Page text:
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Semeru, or Mount Semeru (Indonesian: Gunung Semeru), is an active volcano in East Java, Indonesia. It is located in the subduction zone, where the Indo-Australia plate subducts under the Eurasia plate [2]. It is the highest mountain on the island of Java. This stratovolcano is also known as Mahameru, meaning 'The Great Mountain.[3]

The name derived from the Hindu, Buddhist or Jain cosmology's mountain of Meru or Sumeru, the abode of gods.

Mount Semeru is one of the most popular hiking destinations in Indonesia.


Semeru rises steeply above the coastal plains of eastern Java. Maars containing crater lakes have formed along a line through the summit of the volcano. It was formed south of the overlapping Ajek-ajek and Jambagan calderas.[3] Semeru lies at the south end of the Tengger Volcanic Complex.

Eruptive history

Semeru's eruptive history is extensive. Since 1818, at least 55 eruptions have been recorded (10 of which resulted in fatalities) consisting of both lava flows and pyroclastic flows. All historical eruptions have had a Volcanic Explosivity Index (VEI) of 2 or 3.[4] Semeru has been in a state of near-constant eruption from 1967 to the present. At times, small eruptions happen every 20 minutes or so.[5]

Semeru is regularly climbed by tourists, usually starting from the village of Ranu Pane to the north, but though non-technical it can be dangerous. Soe Hok Gie, an Indonesian political activist of the 1960s, died in 1969 from inhaling poisonous gases while hiking on Mount Semeru.[6]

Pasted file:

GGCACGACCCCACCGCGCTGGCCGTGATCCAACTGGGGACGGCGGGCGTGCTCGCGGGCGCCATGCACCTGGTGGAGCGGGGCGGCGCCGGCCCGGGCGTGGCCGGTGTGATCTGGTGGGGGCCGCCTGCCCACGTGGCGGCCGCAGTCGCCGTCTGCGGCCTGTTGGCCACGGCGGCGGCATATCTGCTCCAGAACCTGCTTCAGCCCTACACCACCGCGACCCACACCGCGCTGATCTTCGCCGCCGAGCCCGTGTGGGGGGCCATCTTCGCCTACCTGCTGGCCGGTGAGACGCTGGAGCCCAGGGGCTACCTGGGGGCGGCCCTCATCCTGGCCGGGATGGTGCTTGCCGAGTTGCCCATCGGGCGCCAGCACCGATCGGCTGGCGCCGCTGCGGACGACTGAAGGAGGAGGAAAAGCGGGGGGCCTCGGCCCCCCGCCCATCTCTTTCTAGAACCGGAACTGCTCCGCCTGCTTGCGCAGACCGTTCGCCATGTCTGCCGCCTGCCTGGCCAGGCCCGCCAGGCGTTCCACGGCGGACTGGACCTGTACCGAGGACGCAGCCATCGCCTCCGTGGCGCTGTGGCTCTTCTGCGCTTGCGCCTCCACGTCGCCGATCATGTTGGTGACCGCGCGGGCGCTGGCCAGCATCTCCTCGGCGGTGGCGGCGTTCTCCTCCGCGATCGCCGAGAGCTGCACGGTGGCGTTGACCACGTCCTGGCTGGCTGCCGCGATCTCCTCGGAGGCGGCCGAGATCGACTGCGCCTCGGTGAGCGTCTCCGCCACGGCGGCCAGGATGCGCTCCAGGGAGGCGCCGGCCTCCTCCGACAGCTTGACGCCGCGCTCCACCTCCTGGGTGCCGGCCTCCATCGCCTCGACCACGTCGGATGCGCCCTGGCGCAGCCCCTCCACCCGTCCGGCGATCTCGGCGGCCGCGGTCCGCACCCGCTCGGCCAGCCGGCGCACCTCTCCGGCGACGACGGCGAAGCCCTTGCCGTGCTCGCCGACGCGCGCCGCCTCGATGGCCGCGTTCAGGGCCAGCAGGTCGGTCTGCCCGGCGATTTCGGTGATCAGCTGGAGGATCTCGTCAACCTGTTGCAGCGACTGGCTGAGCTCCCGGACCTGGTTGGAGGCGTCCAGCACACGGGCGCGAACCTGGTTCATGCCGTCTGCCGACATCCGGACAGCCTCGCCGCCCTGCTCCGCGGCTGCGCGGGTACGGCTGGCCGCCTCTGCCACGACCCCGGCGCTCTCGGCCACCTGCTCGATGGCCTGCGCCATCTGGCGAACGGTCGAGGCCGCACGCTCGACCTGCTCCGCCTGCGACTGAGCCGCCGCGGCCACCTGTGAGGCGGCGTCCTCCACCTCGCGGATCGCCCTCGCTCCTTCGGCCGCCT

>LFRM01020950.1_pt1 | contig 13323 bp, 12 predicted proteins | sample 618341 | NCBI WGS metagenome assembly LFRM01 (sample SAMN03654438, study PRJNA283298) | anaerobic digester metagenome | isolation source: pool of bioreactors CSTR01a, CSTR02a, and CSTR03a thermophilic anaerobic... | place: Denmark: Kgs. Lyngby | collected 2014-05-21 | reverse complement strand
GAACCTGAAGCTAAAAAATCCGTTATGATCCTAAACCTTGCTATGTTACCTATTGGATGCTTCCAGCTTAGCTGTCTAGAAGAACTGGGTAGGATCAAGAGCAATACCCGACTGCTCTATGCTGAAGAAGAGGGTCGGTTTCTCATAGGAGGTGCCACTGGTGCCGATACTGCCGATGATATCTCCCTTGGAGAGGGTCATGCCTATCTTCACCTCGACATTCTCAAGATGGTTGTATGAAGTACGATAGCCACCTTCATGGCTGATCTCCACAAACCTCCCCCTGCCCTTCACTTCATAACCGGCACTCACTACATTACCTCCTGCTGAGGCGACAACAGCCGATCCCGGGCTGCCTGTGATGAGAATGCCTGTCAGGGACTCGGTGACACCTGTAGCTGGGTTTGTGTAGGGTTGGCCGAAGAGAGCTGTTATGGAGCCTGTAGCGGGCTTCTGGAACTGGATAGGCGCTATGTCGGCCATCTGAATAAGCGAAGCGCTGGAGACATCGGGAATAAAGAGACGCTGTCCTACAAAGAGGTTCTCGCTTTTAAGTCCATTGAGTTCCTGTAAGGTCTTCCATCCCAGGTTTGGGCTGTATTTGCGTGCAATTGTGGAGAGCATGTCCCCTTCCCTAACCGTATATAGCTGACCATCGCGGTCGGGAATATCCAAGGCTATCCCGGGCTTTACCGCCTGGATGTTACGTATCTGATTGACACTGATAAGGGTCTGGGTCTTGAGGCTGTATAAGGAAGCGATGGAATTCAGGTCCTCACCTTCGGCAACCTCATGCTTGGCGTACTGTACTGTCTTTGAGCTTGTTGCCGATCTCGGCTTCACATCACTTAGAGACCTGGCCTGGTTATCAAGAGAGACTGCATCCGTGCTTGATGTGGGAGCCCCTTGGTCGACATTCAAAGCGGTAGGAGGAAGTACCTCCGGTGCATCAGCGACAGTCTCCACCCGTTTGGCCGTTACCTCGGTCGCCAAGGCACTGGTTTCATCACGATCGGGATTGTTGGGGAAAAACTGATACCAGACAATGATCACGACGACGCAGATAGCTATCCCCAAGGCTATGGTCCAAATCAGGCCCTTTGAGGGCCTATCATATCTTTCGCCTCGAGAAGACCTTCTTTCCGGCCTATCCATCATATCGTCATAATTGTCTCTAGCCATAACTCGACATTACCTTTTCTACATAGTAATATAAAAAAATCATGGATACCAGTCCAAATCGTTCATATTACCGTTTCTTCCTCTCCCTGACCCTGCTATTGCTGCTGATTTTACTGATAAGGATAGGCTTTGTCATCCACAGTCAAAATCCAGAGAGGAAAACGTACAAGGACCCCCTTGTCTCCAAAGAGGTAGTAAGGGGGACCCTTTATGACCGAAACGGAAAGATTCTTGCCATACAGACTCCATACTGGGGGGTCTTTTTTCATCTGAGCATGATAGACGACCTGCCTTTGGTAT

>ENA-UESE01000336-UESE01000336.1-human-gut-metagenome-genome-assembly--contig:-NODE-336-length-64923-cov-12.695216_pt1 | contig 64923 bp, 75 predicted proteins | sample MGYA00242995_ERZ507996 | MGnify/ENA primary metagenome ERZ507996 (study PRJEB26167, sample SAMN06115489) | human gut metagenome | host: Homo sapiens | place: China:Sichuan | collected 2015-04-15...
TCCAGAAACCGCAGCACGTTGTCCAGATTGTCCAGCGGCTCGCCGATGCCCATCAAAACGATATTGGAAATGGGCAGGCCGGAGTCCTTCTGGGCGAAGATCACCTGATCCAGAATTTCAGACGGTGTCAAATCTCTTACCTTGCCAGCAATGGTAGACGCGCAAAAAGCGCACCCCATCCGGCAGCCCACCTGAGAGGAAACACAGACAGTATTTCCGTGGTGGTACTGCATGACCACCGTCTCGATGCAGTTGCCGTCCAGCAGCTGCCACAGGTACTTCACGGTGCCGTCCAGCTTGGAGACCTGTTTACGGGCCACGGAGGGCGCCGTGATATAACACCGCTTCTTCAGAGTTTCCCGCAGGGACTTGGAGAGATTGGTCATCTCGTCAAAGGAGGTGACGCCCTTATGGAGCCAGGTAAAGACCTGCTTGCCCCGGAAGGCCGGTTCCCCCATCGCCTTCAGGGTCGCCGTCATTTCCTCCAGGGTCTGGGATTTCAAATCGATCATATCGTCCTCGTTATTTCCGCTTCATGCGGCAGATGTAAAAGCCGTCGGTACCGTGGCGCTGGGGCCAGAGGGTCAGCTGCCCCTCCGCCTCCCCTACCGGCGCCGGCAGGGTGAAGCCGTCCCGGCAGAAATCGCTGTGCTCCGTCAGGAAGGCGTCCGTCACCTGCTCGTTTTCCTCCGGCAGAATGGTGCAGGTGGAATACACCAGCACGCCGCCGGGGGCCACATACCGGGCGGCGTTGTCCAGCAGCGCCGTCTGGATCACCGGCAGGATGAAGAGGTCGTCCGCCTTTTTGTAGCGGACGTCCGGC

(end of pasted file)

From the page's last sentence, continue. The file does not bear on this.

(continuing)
Semeru is named from Sumeru, the central world-mountain in Buddhist cosmology and by extension Hinduism. As stated in legend, it was transplanted from India; the tale is recorded in the 15th-century East Javanese work Tantu Pagelaran. It was originally placed in the western part of the island, but that caused the island to tip, so it was moved eastward. On that journey, parts kept coming off the lower rim, forming the mountains Lawu, Wilis, Kelud, Kawi, Arjuno and Welirang. The damage thus caused to the foot of the mountain caused it to shake, and the top came off and created Penanggungan as well.[7] Indonesian Hindus also hold a belief that the mountain is the abode of Shiva in Java.

Floral problems

Foreign invasive plants

25 non-native plants have been found in Mount Semeru National Park. The foreign plants, which threaten the endemic local plants, were imported by Dutch botanist Van Steenis, in the colonial era. They include Foeniculum vulgare mill, Verbena brasiliensis, chromolaena odorata, and Salvinia molesta.[8]

Vegetable plantations

Mud erosion from surrounding vegetable plantations are also making problem of silting of Ranu Pane Lake, which the lake becomes smaller and shallower. Research predicted the lake will disappear in about 2025 unless the vegetable plantations is replaced with a more ecologically-minded form of plantations.[9]

See also


  1. ^ "Semeru volcano". 19 Feb 2018.
  2. ^ "Mount Semeru".
  3. ^ a b "Semeru: Summary". Global Volcanism Program. Smithsonian Institution.
  4. ^ "Semeru: Eruptive History". Global Volcanism Program. Smithsonian Institution.
  5. ^ for March 2009 eruption
  6. ^ "Birth of Soe Hok Gie". Viva News. December 17, 2008.
  7. ^ Soekmono, Dr R. (1973). Pengantar Sejarah Kebudayaan Indonesia 2. Yogyakarta, Indonesia: Penerbit Kanisius. p. 119. ISBN 979-413-290-X.
  8. ^ Eko Widianto (October 25, 2014). "Foreign Plantations Invade Mt Semeru".
  9. ^ David Priyasidharta (December 15, 2014). "Ranu Pane Lake Estimated to Disappear in 10 Years".


External links

  This article uses material from the Wikipedia page available here. It is released under the Creative Commons Attribution-Share-Alike License 3.0.



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